by AmericannutMay 24, 2012
IGOR PIATIGORSKY HAS DESIGNED AND BUILT AN ALMOND SPROUTING FACILITY IN CHICAGO
Igor Piatigorsky has designed a Sprouting Facility in Chicago. Currently he is sproating almonds. More commoditities will follow: Sproating Almonds Removes Phytic Acid!!!!!!!!!!!!!!!!!!!!!!!!!!!!
Preparing Grains, Nuts, Seeds and Beans for Maximum Nutrition
Phytic acid in grains, nuts, seeds and beans represents a serious problem in our diets. This problem exists because we have lost touch with our ancestral heritage of food preparation. Instead we listen to food gurus and ivory tower theorists who promote the consumption of raw and unprocessed “whole foods;” or, we eat a lot of high-phytate foods like commercial whole wheat bread and all-bran breakfast cereals. But raw is definitely not Nature’s way for grains, nuts, seeds and beans. . . and even some tubers, like yams; nor are quick cooking or rapid heat processes like extrusion.
Phytic acid is the principal storage form of phosphorus in many plant tissues, especially the bran portion of grains and other seeds. It contains the mineral phosphorus tightly bound in a snowflake-like molecule. In humans and animals with one stomach, the phosphorus is not readily bioavailable. In addition to blocking phosphorus availability, the “arms” of the phytic acid molecule readily bind with other minerals, such as calcium, magnesium, iron and zinc, making them unavailable as well. In this form, the compound is referred to as phytate.
Phytic acid not only grabs on to or chelates important minerals, but also inhibits enzymes that we need to digest our food, including pepsin,1 needed for the breakdown of proteins in the stomach, and amylase,2 needed for the breakdown of starch into sugar. Trypsin, needed for protein digestion in the small intestine, is also inhibited by phytates.3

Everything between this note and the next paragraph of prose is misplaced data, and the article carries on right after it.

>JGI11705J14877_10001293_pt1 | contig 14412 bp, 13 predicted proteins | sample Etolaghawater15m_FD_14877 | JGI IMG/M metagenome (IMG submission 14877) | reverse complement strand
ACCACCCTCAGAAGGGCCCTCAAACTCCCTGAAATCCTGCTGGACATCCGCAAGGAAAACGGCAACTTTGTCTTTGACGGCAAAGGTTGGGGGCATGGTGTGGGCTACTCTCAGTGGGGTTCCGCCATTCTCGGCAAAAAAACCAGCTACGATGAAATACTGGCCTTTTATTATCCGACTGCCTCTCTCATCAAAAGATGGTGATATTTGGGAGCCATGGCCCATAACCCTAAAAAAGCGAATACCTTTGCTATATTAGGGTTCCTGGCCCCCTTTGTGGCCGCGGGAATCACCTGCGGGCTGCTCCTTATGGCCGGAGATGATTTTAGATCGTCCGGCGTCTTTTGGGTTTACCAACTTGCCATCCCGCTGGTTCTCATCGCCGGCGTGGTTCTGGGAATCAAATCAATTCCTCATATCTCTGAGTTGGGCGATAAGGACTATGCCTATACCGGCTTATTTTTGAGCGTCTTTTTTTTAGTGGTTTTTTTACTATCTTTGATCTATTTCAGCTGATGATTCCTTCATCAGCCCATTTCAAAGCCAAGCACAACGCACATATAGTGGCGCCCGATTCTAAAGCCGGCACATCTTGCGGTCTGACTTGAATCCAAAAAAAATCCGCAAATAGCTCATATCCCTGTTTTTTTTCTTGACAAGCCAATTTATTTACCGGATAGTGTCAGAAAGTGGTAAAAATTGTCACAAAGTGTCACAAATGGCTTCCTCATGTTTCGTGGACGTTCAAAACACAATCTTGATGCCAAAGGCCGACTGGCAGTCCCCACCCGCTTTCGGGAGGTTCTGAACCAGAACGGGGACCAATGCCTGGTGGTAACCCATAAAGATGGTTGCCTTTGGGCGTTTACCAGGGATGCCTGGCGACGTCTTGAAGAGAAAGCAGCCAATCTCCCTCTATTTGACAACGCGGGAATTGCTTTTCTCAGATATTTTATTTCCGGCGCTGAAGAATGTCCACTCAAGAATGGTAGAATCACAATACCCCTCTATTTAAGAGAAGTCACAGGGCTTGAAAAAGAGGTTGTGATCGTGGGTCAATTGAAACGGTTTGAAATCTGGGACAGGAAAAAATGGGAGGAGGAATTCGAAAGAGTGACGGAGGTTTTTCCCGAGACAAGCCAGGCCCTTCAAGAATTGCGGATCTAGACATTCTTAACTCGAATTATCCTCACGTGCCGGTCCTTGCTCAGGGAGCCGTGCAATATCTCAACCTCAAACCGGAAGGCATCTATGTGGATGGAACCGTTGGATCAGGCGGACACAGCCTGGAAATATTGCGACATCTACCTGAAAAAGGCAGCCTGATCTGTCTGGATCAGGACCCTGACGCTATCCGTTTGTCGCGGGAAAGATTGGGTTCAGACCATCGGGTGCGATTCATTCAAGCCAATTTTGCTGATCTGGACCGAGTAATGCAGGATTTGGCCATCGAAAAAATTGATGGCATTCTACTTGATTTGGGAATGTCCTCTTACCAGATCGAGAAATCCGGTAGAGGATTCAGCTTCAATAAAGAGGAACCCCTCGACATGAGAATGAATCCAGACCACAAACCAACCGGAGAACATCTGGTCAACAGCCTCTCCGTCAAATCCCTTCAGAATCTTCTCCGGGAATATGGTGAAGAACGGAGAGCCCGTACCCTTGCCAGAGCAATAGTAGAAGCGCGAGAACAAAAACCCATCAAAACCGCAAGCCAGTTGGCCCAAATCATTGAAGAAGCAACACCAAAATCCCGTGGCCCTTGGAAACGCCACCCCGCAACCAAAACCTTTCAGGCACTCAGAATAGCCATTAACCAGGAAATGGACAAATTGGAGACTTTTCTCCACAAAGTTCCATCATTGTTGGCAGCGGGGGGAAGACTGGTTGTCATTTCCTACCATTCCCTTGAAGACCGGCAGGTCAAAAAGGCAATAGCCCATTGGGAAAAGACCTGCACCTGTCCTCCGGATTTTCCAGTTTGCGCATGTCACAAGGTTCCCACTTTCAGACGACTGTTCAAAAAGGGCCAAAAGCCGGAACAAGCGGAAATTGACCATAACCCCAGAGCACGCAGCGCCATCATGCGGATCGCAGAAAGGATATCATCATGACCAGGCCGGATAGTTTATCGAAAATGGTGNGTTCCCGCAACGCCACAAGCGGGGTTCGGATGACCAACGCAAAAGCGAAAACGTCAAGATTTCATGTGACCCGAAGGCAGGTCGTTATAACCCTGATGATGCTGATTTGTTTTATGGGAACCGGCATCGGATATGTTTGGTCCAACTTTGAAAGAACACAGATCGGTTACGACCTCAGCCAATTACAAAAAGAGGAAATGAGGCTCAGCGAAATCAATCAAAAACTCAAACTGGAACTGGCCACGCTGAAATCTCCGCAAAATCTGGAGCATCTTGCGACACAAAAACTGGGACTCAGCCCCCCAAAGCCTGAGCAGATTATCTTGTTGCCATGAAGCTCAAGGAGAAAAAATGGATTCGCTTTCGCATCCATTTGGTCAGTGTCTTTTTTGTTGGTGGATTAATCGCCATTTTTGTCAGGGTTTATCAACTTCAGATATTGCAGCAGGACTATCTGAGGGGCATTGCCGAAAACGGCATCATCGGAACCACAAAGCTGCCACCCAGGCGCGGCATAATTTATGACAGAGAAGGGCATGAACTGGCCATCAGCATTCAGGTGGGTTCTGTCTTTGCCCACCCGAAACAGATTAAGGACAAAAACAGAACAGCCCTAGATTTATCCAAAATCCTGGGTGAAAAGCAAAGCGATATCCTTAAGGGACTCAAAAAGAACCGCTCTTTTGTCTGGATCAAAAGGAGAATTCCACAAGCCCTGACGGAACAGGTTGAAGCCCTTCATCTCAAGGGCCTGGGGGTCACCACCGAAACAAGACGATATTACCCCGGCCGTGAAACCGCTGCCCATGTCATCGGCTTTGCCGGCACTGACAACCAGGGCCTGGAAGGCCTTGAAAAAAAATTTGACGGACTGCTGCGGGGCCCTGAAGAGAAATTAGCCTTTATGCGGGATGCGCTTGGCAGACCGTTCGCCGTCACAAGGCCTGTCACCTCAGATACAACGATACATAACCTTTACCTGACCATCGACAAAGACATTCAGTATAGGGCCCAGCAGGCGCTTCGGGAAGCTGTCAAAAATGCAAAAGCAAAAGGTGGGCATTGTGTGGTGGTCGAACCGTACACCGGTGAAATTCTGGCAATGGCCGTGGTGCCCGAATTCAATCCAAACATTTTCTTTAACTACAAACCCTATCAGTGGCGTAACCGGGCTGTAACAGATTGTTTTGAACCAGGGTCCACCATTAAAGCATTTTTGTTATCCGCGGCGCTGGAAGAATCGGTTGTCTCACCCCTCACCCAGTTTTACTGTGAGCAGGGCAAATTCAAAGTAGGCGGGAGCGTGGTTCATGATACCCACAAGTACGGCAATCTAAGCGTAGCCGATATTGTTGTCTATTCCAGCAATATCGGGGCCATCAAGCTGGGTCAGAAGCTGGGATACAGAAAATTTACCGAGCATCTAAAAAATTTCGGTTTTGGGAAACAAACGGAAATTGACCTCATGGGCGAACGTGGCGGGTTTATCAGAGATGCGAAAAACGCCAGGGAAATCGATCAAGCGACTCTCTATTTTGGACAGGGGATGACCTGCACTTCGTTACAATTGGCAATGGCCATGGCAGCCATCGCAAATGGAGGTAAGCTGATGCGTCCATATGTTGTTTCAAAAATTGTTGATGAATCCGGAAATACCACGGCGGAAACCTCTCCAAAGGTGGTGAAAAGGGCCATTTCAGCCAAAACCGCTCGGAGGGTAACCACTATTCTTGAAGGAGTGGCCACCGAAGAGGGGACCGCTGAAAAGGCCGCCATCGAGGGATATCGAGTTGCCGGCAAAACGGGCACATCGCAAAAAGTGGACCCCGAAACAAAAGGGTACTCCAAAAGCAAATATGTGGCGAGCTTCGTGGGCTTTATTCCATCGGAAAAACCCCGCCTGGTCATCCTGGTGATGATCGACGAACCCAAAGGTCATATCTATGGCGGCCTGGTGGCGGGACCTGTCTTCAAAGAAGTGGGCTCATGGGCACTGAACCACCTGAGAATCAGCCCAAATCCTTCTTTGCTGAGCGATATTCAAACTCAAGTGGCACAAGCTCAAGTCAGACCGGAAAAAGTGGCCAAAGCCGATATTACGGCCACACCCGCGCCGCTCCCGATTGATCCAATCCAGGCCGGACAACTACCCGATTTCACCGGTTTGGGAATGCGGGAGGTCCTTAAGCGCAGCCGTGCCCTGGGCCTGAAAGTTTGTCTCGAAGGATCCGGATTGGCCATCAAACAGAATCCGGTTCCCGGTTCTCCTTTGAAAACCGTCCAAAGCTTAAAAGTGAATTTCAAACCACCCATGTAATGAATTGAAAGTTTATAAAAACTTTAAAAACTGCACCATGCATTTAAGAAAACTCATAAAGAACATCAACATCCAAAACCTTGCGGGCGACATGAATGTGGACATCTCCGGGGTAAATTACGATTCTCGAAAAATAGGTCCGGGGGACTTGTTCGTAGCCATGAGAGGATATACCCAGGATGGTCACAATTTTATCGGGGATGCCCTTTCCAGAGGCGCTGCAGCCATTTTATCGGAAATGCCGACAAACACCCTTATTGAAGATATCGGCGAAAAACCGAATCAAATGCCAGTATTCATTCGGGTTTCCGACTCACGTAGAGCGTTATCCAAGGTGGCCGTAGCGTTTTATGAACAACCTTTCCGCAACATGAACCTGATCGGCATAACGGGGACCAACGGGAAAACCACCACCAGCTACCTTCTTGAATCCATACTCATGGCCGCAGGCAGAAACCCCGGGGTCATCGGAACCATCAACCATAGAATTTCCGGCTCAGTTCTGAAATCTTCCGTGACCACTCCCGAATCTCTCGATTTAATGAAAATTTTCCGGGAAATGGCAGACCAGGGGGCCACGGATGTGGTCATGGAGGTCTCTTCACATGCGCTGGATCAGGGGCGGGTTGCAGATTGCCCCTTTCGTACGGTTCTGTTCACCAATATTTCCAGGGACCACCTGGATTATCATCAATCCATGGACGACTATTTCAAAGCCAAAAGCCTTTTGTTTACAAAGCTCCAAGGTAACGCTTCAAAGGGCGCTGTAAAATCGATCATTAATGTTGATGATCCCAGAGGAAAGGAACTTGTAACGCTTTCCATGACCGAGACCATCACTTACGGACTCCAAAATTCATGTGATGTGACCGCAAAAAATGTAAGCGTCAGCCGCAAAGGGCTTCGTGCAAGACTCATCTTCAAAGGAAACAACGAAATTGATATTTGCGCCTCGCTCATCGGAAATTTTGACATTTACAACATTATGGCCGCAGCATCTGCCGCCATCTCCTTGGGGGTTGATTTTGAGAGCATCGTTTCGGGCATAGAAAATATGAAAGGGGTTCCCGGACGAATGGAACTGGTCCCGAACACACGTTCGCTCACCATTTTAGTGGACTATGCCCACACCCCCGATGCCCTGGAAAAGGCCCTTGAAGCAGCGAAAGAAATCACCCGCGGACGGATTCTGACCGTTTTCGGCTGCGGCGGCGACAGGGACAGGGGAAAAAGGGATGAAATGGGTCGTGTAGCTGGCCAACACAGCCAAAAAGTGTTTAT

Through observation I have witnessed the powerful anti-nutritional effects of a diet high in phytate-rich grains on my family members, with many health problems as a result, including tooth decay, nutrient deficiencies, lack of appetite and digestive problems.
The presence of phytic acid in so many enjoyable foods we regularly consume makes it imperative that we know how to prepare these foods to neutralize phytic acid content as much as possible, and also to consume them in the context of a diet containing factors that mitigate the harmful effects of phytic acid.
Six-sided phytic acid molecule with a phosphorus atom in each arm.
PHYTATES IN FOOD
Phytic acid is present in beans, seeds, nuts, grains—especially in the bran or outer hull; phytates are also found in tubers, and trace amounts occur in certain fruits and vegetables like berries and green beans. Up to 80 percent of the phosphorus—a vital mineral for bones and health—present in grains is locked into an unusable form as phytate.4 When a diet including more than small amounts of phytate is consumed, the body will bind calcium to phytic acid and form insoluble phytate complexes. The net result is you lose calcium, and don’t absorb phosphorus. Further, research suggests that we will absorb approximately 20 percent more zinc and 60 percent magnesium from our food when phytate is absent.5